Ghana and her African peers urgently need to bridge the knowledge gap and establish an effective early warning system on the impacts of the climate crisis.
This is the surest way to live with climate crisis impacts manifesting in the form of rising sea levels, flooding, drought and increased temperature, Professor Daouda Kone, the Director, Capacity Building Department of West African Science Service Centre on Climate Change and Adapted Land Use (WASCAL), has said.
“I am sure that today, the heavy rain has caused flooding, and displaced people. Some were caught unaware. If there was a good early warning system, people would have known what time was ideal to move out to work and avoid the flood,” he said.
“The same warning system will inform farmers to know that it will rain and that will inform them to go ahead and sow seeds or delay the application of fertilizer to avoid losses,” he noted.
Prof Kone said this in an interview with the Ghana News Agency on the sidelines of an event to open a three-day training programme for West African Researchers, organised by the Science and Technology Policy Research Institute of the Council for Scientific and Industrial Research (STEPRI-CSIR).
The training, sponsored by the Federal Ministry of Education and Research seeks to strengthen the capacity of WASCAL’s scientific coordinators in policy brief development for increased engagement in policy processes and advocacy.
The participants after the training will also train students pursuing climate change-related topics in master’s and doctorates to enable them to develop policy briefs for communities in their respective countries.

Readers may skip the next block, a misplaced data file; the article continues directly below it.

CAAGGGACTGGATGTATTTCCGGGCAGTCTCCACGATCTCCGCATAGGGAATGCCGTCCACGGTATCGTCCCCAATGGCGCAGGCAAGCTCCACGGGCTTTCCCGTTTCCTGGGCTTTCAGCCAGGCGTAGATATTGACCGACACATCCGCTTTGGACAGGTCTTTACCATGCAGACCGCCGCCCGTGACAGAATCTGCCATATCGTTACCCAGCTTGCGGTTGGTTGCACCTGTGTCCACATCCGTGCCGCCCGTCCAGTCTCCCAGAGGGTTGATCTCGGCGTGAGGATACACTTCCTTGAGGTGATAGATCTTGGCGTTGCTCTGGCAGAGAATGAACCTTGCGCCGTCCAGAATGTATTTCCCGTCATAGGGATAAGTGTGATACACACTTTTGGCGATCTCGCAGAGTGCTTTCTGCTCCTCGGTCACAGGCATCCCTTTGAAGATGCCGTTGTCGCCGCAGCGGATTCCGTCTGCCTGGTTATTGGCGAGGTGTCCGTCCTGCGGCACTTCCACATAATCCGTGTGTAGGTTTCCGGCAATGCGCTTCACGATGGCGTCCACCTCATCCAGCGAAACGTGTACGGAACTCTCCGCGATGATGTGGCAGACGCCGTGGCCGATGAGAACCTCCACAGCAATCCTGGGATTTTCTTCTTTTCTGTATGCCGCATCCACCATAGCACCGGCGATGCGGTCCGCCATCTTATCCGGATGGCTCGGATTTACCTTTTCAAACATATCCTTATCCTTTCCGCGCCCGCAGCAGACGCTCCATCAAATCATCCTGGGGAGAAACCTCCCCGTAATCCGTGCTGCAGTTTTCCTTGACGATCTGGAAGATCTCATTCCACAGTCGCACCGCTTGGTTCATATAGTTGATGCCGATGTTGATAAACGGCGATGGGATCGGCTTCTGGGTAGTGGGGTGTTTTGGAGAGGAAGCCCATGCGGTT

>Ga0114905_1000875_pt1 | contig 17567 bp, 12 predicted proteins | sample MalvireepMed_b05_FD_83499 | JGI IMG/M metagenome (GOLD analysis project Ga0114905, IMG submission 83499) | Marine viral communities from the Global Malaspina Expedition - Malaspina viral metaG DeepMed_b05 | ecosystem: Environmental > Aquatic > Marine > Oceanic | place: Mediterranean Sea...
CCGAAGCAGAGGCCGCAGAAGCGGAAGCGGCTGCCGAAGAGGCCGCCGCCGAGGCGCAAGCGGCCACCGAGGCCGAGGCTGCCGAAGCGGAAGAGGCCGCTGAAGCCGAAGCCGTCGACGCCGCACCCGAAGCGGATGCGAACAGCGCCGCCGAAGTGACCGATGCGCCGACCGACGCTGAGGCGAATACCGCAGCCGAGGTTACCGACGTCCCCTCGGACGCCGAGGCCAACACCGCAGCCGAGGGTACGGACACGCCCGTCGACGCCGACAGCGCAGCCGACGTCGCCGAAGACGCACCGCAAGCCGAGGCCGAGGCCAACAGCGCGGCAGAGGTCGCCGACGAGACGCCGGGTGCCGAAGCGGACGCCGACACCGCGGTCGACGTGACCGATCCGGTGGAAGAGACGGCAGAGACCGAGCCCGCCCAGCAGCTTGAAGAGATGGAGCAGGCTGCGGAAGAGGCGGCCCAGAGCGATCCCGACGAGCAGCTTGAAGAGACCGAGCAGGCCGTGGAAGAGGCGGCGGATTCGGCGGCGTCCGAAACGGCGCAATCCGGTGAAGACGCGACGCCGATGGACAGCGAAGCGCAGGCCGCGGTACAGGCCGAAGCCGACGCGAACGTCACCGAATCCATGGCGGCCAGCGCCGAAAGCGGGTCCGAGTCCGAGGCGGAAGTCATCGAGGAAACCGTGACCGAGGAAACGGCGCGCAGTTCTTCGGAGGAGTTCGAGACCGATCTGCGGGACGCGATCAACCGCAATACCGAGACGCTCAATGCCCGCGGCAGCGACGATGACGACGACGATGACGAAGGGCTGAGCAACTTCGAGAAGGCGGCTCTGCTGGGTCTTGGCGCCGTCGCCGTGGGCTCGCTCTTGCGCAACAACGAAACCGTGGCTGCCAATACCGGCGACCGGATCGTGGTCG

Prof Kone said the knowledge gap was huge and would require training for technical people to provide the right information to practitioners to effectively communicate to the public.
He urged African Governments to invest in technologies such as Automatic Weather stations to collect climate data to make predictions and modelling to furnish local communities with accurate information to make daily decisions.
Dr Portia Adade Williams, a Research Fellow at STEPRI-CSIR, stated that although climate change posed risks to human health, ecosystems, and economic development, it offered opportunities.
She said climate policies were intended to reduce the risks of climate change while at the same time taking advantage of the opportunities it presented.
Dr Williams noted that adapting to the potential effects of climate change was a complex and ongoing process, which required the attention and actions of individuals, communities, governments and international agencies.